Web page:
Elijah providing pancakes for the Darfur Duo is undoubtably one of the great under-told stories of the Bible. No, Elijah doesn’t flip the flap jacks, but he does give daily bread to a hungry widow and her son. And no, the story doesn’t take place in Darfur, but in Syria (currently Lebanon). Still, note the coincidence, Darfur and Syria, two misery riddled war zones led by (unrelated) dictators named Bashir. In both places, hunger walks among the innocents stealing children from their mother’s arms.
But, I Kings 17:9-16 has enough handles to be relevant without my fictionalizing it further. Jesus, himself, makes use of the story in his inaugural sermon in the Capernaum Synagogue (Luke 4:24-27) to battle his peoples’ prejudice against foreigners. Jesus has just announced that God is bringing peace, justice, healing, and salvation to all peoples. The crowd responds by saying, “Yes, yes. Now stop sending all of that to far away places and give us some magical pancakes, too.” The good people of our churches and synagogues often act as if the suffering that occurs in other countries is not their concern. They ignore Darfur, Syria, Bangladesh, and East LA. They somehow think that they don’t need to feel pity for those who starve there. It is convenient to think of these people as being somehow different from ourselves.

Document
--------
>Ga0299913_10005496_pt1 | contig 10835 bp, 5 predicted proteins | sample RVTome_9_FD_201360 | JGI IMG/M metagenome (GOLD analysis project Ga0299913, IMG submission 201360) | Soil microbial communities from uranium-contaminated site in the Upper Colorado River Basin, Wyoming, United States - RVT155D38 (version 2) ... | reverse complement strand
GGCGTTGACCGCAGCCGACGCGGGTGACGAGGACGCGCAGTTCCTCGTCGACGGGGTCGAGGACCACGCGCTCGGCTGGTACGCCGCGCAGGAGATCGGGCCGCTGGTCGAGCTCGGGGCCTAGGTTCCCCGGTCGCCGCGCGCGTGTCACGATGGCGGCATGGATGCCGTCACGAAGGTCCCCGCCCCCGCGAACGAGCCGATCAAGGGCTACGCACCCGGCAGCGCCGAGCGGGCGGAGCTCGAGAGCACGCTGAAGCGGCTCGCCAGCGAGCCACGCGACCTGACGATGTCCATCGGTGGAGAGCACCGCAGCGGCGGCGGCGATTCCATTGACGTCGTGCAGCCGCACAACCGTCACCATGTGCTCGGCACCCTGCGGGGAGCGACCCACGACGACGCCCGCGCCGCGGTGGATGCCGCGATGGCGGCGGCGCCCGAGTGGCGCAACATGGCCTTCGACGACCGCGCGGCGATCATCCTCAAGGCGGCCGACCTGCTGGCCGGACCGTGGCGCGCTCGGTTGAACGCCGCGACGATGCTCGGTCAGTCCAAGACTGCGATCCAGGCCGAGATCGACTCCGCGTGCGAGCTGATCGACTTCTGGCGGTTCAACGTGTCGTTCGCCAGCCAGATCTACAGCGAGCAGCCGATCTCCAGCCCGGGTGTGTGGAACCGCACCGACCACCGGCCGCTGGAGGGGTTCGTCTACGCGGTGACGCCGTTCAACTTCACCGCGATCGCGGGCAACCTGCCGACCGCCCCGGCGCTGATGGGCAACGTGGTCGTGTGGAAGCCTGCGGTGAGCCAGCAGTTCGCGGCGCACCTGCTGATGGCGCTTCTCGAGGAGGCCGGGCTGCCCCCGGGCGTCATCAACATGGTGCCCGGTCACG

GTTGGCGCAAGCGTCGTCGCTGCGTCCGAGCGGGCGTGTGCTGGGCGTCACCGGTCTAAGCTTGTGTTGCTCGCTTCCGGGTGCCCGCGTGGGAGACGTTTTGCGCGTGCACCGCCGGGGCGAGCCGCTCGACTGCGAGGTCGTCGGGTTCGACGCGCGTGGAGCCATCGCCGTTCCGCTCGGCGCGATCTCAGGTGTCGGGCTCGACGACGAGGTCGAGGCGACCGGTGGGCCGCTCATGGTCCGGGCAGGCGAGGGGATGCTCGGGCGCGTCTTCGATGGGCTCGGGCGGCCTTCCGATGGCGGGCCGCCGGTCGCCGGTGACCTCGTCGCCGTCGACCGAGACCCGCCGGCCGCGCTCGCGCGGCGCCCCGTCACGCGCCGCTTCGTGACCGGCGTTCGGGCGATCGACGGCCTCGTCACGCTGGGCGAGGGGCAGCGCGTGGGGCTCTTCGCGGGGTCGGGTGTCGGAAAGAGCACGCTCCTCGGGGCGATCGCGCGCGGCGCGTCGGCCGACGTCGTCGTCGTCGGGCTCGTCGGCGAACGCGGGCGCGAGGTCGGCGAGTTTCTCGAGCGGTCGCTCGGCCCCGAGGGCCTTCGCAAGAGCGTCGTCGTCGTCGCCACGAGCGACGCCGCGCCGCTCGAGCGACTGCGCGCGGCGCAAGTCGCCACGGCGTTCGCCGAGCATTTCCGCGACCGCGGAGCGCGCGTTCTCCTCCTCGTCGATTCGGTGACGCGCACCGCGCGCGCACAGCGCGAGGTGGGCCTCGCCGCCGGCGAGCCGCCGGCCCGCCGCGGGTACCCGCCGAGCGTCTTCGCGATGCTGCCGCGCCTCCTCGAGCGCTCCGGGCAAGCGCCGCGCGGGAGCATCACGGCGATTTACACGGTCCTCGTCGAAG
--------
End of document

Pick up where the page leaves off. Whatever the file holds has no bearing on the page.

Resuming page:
So the story of Elijah providing pancakes every day begins in the chapter 16th of I Kings with a famine coming upon our country, the hometown people, Israel. The empty tables are turned. We are the hungry. Worse yet, the famine has been caused by bad government. Hunger has never been very good at reading a map, so the devastation spreads and extends beyond our borders to our neighbors. Its as if Mexico and Canada suddenly had plagues and starvation because of our use of genetically modified corn. So what does God do? God sends Elijah to a widow and her son who live on the other side of the border. Elijah gives this woman and her child a promise; God provide flour and oil for every day until the famine is over. Pancakes every day! Similar to the Centurion in Luke 7:1-23, this foreign woman shows more faith in God than the hometown people. She has to give Elijah her last piece of bread and trust him for the next day.
The story stands beside the other Old Testament great narratives, like Ruth and Jonah, in speaking about the value of foreign people in God’s heart. We do well to ask if we would have faith like this widow, or the centurion, or Jonah’s Ninevite King, or the Samaritan of Jesus‘ story. Have we become to complex, affluent, and jaded as people to pray, “Give us this day our daily bread,” or even imagine ourselves in a place where that would be the most wondrous of miracles?